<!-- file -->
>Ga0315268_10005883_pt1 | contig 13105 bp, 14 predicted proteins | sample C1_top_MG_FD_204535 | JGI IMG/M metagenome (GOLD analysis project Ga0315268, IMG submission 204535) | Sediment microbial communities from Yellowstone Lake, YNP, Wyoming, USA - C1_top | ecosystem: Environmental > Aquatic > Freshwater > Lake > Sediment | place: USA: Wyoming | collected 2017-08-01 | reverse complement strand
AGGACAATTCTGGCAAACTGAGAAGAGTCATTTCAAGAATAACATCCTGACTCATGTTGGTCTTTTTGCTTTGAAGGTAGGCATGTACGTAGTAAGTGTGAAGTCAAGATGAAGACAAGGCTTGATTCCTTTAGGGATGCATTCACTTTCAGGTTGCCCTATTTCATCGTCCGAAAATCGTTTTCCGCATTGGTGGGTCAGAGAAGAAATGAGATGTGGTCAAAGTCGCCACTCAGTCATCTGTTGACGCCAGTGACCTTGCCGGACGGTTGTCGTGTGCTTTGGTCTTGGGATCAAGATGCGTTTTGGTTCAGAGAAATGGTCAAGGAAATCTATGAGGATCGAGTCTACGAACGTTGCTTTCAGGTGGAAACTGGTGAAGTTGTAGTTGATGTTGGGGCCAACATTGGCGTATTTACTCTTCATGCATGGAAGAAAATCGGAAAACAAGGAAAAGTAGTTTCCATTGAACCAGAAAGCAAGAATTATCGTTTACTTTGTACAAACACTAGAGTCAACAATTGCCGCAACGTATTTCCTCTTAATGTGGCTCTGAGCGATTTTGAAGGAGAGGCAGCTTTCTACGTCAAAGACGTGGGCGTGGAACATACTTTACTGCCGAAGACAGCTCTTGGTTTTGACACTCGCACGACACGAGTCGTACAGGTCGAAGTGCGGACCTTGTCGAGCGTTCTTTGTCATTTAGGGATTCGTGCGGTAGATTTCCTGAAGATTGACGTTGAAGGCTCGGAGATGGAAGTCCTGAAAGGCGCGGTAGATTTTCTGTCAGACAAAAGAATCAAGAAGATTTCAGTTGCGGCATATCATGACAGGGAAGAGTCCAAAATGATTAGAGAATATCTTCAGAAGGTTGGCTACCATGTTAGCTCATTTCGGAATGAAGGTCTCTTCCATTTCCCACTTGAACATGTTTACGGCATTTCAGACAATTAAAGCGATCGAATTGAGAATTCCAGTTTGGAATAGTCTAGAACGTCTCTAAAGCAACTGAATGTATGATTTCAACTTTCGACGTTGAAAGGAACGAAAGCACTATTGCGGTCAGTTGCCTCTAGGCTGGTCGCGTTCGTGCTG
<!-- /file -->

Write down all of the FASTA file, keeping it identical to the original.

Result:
>Ga0315268_10005883_pt1 | contig 13105 bp, 14 predicted proteins | sample C1_top_MG_FD_204535 | JGI IMG/M metagenome (GOLD analysis project Ga0315268, IMG submission 204535) | Sediment microbial communities from Yellowstone Lake, YNP, Wyoming, USA - C1_top | ecosystem: Environmental > Aquatic > Freshwater > Lake > Sediment | place: USA: Wyoming | collected 2017-08-01 | reverse complement strand
AGGACAATTCTGGCAAACTGAGAAGAGTCATTTCAAGAATAACATCCTGACTCATGTTGGTCTTTTTGCTTTGAAGGTAGGCATGTACGTAGTAAGTGTGAAGTCAAGATGAAGACAAGGCTTGATTCCTTTAGGGATGCATTCACTTTCAGGTTGCCCTATTTCATCGTCCGAAAATCGTTTTCCGCATTGGTGGGTCAGAGAAGAAATGAGATGTGGTCAAAGTCGCCACTCAGTCATCTGTTGACGCCAGTGACCTTGCCGGACGGTTGTCGTGTGCTTTGGTCTTGGGATCAAGATGCGTTTTGGTTCAGAGAAATGGTCAAGGAAATCTATGAGGATCGAGTCTACGAACGTTGCTTTCAGGTGGAAACTGGTGAAGTTGTAGTTGATGTTGGGGCCAACATTGGCGTATTTACTCTTCATGCATGGAAGAAAATCGGAAAACAAGGAAAAGTAGTTTCCATTGAACCAGAAAGCAAGAATTATCGTTTACTTTGTACAAACACTAGAGTCAACAATTGCCGCAACGTATTTCCTCTTAATGTGGCTCTGAGCGATTTTGAAGGAGAGGCAGCTTTCTACGTCAAAGACGTGGGCGTGGAACATACTTTACTGCCGAAGACAGCTCTTGGTTTTGACACTCGCACGACACGAGTCGTACAGGTCGAAGTGCGGACCTTGTCGAGCGTTCTTTGTCATTTAGGGATTCGTGCGGTAGATTTCCTGAAGATTGACGTTGAAGGCTCGGAGATGGAAGTCCTGAAAGGCGCGGTAGATTTTCTGTCAGACAAAAGAATCAAGAAGATTTCAGTTGCGGCATATCATGACAGGGAAGAGTCCAAAATGATTAGAGAATATCTTCAGAAGGTTGGCTACCATGTTAGCTCATTTCGGAATGAAGGTCTCTTCCATTTCCCACTTGAACATGTTTACGGCATTTCAGACAATTAAAGCGATCGAATTGAGAATTCCAGTTTGGAATAGTCTAGAACGTCTCTAAAGCAACTGAATGTATGATTTCAACTTTCGACGTTGAAAGGAACGAAAGCACTATTGCGGTCAGTTGCCTCTAGGCTGGTCGCGTTCGTGCTG